Remember last year when I whined about “only” reading 64 books?
Speaking of 2019: the first book I read was The Tiger Flu by Larissa Lai, about a new and mysterious virus, and the last one was Meditations by Marcus Aurelius. And yet I wasn’t prepared for 2020, not for a pandemic, and not to take it stoically. Which just confirms my stance on reading, that it does not make one a better person nor prepare one for life’s challenges. It’s just entertainment And That’s Okay.
My reading in 2020 was even less prolific (whether or not it’s as portentous remains to be seen). I read 44 books, a low point in my blogging career, not counting years in which I gave birth. Covid is a simiarly life-altering event, I suppose. I’m relatively unscathed, but not much reading was happening in spring and summer. I still managed to read a few gooders though, and I am hopeful for next year. I even have some plans in mind. Planning ahead: what a concept!
Read in 2020 and Best books
I’m still off Goodreads, with no plans to return. I did a Twitter thread of all my completed books, and used Brock Roberts’ Reading Spreadsheet to keep track of acquisitions and other stats. In 2021 I’m going to use a very pared-down spreadsheet – Brock’s is great but there’s a lot there I don’t use, and I fall behind on entering all the info.
Check out the Twitter thread if you want to see everything I read. Here are my top five:
- The Innocents by Michael Crummey – and if I have to pick my book of the year, it’s this!
- Young Skins by Colin Barrett – best short story collection of the decade?
- The Story of a New Name by Elena Ferrente – cememted my Ferrente Fever
- Crossing to Safety by Wallace Stegner – quiet, unassuming, masterful
- The Lonely Passion of Judith Hearne by Brian Moore – also quiet, unassuming, and masterful
Events in 2020
I participated in just a few events this year, and hosted none. My focus in 2021 will be to participate in a deeper way in a select few. After (almost) ten years, I know the value in blogging lies in the small-scale, passion-driven events (i.e. not the large-scale readathons or group reads, at least not for me), as much as it lies in the space for personal reflection and journaling.
- International Booker Prize: my reading and reviewing was derailed by the pandemic, but I managed to review one longlister.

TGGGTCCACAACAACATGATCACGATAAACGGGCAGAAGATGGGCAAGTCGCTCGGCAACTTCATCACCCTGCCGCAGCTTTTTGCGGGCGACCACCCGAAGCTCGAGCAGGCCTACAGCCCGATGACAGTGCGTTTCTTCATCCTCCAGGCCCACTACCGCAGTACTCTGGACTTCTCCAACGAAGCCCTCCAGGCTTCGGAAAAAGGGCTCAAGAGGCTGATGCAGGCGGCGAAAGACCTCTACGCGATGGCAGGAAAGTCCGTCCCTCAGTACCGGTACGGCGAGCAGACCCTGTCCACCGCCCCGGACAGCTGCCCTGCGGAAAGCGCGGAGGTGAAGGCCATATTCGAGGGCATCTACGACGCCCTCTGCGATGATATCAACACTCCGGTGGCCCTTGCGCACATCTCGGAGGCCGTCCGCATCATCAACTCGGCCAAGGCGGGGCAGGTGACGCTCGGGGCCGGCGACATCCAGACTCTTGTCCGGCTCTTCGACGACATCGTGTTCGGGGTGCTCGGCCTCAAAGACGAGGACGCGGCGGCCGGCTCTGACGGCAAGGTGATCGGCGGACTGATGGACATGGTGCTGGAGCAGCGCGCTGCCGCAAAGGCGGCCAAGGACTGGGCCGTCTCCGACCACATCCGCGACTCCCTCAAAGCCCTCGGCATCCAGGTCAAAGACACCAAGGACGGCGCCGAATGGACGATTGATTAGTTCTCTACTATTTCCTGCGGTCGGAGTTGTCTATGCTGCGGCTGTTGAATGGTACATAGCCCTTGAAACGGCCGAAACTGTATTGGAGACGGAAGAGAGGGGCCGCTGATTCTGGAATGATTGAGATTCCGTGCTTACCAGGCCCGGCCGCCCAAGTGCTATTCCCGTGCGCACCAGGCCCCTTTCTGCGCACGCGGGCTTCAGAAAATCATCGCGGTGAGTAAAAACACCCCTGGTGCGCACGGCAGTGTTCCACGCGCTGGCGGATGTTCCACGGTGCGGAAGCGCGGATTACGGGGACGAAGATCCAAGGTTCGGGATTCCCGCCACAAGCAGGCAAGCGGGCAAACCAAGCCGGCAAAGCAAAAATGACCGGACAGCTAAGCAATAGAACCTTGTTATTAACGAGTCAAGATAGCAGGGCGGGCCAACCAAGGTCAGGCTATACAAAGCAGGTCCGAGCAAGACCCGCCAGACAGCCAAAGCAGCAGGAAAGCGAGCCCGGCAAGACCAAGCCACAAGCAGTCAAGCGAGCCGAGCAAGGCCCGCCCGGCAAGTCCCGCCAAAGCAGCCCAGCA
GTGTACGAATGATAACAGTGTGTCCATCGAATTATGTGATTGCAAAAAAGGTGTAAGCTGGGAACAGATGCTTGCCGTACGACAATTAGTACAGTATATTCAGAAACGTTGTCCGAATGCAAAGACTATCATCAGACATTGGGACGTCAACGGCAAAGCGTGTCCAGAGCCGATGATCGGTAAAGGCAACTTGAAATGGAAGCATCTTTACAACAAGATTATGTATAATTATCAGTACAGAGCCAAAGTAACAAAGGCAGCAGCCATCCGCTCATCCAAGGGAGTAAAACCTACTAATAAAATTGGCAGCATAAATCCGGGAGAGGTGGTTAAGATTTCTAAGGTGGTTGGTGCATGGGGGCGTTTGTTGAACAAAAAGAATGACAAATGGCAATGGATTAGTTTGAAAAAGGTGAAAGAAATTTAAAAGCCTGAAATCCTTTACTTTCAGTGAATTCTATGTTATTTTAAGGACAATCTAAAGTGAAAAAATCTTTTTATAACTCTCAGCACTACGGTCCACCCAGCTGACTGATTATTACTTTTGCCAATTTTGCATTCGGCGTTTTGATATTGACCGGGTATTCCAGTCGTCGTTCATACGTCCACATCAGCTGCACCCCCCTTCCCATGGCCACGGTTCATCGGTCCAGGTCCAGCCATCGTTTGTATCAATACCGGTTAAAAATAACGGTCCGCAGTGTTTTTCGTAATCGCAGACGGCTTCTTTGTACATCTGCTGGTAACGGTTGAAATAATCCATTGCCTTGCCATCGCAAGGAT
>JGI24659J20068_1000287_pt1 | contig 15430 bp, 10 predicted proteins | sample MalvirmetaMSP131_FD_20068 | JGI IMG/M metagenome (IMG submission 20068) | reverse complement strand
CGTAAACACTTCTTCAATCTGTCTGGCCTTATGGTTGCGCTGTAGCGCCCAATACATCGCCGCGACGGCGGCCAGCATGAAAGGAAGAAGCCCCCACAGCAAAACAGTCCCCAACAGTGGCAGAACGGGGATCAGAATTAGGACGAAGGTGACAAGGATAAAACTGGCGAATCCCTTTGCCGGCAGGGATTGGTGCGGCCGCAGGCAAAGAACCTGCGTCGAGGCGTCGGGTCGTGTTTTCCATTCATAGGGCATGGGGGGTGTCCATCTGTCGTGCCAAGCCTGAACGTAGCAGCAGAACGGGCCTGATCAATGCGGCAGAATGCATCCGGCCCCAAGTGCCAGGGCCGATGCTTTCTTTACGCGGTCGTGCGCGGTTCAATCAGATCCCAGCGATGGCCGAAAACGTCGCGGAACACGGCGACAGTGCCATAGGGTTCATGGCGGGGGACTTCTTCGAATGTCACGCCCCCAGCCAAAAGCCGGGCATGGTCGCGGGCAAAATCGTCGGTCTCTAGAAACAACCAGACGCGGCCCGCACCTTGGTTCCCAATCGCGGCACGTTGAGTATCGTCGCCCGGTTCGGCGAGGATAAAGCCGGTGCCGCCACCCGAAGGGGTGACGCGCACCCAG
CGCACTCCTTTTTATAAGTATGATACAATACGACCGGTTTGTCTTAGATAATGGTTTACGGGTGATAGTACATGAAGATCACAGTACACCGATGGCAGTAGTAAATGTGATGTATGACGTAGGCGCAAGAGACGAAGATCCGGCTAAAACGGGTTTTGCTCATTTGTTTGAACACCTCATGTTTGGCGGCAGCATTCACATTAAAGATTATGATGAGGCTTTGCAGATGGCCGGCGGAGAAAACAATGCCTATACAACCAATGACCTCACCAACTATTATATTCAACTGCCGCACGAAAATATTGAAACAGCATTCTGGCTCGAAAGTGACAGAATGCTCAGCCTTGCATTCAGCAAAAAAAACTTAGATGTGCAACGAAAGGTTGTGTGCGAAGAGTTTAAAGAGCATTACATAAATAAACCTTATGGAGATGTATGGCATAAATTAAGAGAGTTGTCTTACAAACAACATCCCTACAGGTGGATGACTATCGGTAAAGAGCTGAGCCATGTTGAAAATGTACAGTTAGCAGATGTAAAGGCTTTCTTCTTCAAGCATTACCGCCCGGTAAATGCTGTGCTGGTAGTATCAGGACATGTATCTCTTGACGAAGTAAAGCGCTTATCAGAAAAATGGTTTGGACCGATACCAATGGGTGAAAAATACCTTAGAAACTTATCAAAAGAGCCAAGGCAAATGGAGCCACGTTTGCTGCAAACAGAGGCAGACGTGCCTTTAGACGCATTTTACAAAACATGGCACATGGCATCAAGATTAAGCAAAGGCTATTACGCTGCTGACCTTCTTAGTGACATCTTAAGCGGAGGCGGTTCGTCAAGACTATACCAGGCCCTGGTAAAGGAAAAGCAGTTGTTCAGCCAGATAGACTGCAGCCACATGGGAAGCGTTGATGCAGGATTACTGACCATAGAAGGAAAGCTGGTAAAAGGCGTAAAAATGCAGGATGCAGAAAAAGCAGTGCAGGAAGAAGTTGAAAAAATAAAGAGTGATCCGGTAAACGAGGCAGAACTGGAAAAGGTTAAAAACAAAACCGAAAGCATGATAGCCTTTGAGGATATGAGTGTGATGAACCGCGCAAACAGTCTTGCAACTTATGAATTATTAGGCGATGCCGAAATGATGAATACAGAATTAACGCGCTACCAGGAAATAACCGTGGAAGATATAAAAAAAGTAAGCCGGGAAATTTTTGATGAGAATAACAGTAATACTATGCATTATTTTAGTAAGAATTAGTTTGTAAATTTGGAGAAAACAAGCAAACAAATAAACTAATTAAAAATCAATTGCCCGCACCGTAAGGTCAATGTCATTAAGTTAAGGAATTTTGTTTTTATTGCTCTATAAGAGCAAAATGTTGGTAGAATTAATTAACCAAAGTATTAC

- 20 Books of Summer, hosted by Cathy, and while I read less than previous summers, I’m pretty happy with my reviews of The Known World, Real Life, and The Collected Schizophrenias, and though it came way after the deadline, my comparison of Crossing to Safety and Real Life.
- Crime and Punishment Read-along, a Booktube event, which showed me that live shows can be fun and informative (and that’s down to the care and preparation of the hosts, Dostoyevsky in Space and Spenelli Speaks).
- Novellas in November, which found a home with Cathy and Rebecca. Though I didn’t manage a review, I finally read Wide Sargasso Sea.
Plans for 2021
I hope to get another post up before the end of the year (yes, I know it’s already the 27th) with some projects, but the jist is: I want to read old books. Specifically, books published before the milennium. I swear I had this idea before LitHub did. It’s not really about feeling better though, more about filling in gaps and discovering a world without (adult) me in it. Also getting off the hype train of new releases and seeing what’s stood the test of time.
I will obviously be making some choice exceptions, and might do a Giller Prize project later in the year, but for the most part, I’m going to be reading in the past, and I’m really looking forward to it.
A few stats
I don’t track these things as I go, or aim for anything, so pretty remarkable that these were so steady:
- 29/44 woman writers (same ratio as last year)
- 10/44 in translation (just a little more than last year)
- 9/44 Canadian, if you count Brian Moore, and I do! (same as last year)